The book is not one for readers new to the subject: a good deal of knowledge is taken for granted. It does improve as it goes along; but the early chapters are not always an easy read, and the chronology is not always clear and has to be worked out from other sources. Again it is in the early chapters that the style is sometimes stodgily detailed; at other times, both here and later, it is imaginative and eloquent, in places jauntily colloquial, and occasionally verbose and declamatory.

Schama is expansive on some topics: on Josephus, for example; or on the glowing murals of the synagogue at Duro-Europus and the mosaic floors of at least forty synagogues, which show that religious Jews did at one time make images (as indeed they would do again in medieval Haggadahs and Bibles); or in the loving description of the Mishna’s obsession with minute details both in injunctions about behaviour and in recalling the minutiae of sacrifices made in a Temple which no longer existed; or on the Jewish poets in Muslim Spain. On other topics he is cursory: for example on the Babylonian captivity; or on the life of the Jewish community that stayed behind in that region after the Return and flourished under the Persians; or on the Karaites and Saadia Gaon; or on Kabbalism.

The story is not always continuous: the long third chapter discusses at great length the Victorian scholars (they included George Grove, who was irked that he was known to most people only as the compiler of the famous Dictionary of Music and Musicians when he saw himself primarily as a Bible scholar) who went to the Holy Land to identify places mentioned in the Bible; then those scholars who think the Hebrew Bible in mainly invention; then the archaeologists who have found in their work support for passages in the Bible. It is all very technical, and a massive interruption of the story.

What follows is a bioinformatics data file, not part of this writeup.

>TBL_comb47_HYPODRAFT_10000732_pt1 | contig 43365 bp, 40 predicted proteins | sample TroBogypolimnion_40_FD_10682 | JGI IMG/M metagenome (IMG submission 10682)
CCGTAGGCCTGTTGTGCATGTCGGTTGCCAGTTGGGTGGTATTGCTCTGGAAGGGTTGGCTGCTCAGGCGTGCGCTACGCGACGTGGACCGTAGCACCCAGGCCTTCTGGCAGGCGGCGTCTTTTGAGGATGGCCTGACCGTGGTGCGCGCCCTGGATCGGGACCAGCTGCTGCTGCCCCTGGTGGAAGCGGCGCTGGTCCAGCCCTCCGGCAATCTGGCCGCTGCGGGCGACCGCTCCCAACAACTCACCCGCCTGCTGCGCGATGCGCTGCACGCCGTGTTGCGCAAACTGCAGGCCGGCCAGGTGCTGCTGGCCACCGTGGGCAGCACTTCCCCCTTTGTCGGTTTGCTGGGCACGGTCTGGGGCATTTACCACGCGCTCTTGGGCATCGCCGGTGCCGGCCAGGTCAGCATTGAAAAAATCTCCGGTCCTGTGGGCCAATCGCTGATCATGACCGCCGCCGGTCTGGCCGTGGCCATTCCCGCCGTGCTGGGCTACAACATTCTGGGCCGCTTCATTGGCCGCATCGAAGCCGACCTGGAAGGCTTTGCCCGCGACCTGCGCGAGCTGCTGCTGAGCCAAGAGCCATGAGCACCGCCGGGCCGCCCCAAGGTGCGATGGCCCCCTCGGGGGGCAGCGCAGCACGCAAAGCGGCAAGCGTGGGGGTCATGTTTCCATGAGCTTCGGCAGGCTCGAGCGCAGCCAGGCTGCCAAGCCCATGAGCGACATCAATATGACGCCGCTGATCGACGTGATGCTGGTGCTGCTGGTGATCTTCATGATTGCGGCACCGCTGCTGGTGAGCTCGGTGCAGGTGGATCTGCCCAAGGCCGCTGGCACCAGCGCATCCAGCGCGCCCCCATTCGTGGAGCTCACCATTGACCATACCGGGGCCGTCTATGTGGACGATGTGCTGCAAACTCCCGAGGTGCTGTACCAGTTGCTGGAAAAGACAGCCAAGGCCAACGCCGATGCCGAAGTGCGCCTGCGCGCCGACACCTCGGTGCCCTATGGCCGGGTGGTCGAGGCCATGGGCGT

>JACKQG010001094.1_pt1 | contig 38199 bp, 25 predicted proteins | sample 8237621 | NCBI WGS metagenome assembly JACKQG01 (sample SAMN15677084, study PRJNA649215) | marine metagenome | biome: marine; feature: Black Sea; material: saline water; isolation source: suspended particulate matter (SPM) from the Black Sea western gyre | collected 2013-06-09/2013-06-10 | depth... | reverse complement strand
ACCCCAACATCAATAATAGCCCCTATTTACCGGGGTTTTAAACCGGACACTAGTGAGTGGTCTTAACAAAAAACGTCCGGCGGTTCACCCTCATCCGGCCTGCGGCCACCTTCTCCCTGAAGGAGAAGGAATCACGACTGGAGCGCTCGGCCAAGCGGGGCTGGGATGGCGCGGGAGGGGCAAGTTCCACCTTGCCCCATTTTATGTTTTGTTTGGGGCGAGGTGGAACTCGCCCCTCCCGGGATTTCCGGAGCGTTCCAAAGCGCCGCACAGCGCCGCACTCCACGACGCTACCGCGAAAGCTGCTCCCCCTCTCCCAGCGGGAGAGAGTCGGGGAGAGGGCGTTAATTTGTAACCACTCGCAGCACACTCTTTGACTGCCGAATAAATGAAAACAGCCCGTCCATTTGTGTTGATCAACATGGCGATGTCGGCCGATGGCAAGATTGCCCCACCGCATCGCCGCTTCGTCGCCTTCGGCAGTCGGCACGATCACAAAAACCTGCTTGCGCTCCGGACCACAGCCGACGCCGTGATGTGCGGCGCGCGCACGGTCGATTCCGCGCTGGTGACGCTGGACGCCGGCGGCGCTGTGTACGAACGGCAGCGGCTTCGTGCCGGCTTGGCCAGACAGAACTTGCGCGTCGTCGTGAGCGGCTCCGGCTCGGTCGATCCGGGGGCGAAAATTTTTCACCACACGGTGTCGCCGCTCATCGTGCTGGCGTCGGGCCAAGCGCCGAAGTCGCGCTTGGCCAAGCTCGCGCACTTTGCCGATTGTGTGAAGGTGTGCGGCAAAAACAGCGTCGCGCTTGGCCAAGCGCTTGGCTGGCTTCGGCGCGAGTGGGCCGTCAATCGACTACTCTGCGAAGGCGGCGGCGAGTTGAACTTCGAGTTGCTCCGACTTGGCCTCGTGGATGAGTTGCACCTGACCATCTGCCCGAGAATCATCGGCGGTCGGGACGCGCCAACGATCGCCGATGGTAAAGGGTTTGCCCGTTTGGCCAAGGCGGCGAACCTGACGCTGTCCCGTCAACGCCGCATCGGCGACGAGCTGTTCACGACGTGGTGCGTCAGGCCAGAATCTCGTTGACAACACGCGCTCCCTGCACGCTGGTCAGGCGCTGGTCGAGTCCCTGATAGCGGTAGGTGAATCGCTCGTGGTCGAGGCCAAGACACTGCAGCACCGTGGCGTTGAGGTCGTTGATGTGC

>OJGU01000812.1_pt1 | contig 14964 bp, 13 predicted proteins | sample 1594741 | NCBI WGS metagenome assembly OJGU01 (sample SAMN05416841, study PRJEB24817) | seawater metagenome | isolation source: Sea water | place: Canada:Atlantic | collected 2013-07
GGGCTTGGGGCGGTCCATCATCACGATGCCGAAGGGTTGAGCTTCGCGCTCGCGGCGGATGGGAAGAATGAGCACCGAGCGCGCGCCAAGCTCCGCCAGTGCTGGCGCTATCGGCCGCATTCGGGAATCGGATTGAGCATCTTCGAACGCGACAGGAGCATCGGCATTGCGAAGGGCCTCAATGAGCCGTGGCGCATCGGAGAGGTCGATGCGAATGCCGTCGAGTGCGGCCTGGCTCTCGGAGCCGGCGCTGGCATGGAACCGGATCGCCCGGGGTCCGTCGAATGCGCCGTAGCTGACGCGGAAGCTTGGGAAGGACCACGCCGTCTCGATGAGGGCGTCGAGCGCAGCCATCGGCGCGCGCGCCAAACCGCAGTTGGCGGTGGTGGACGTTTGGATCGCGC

This is resumed when Schama comes to tell about the Hellenistic period (here, and wherever else he finds it, Schama stresses and approves of acculturation), the Roman and Byzantine period, Jewish life under medieval Islam in the Middle East and in Muslim Spain, the horrors of the massacres in Western Europe during the crusading period. And this first volume ends with the terrible events leading up to the expulsion of unconverted Jews from Spain in 1492 and from Portugal in 1496.
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on 8 June 2014
The Story of the Jews by Simon Schama is a well researched and exceptionally presented piece of literature. The book covers a huge space of time and does a great job at showing you the "Story of the Jews". This book shows you beautifully how we as humans can endure any hardship and not only survive but thrive within the constaints we are placed within. This book is pretty comprehensive at 512 pages long. I am glad I read this book and would definitely recommend it to others.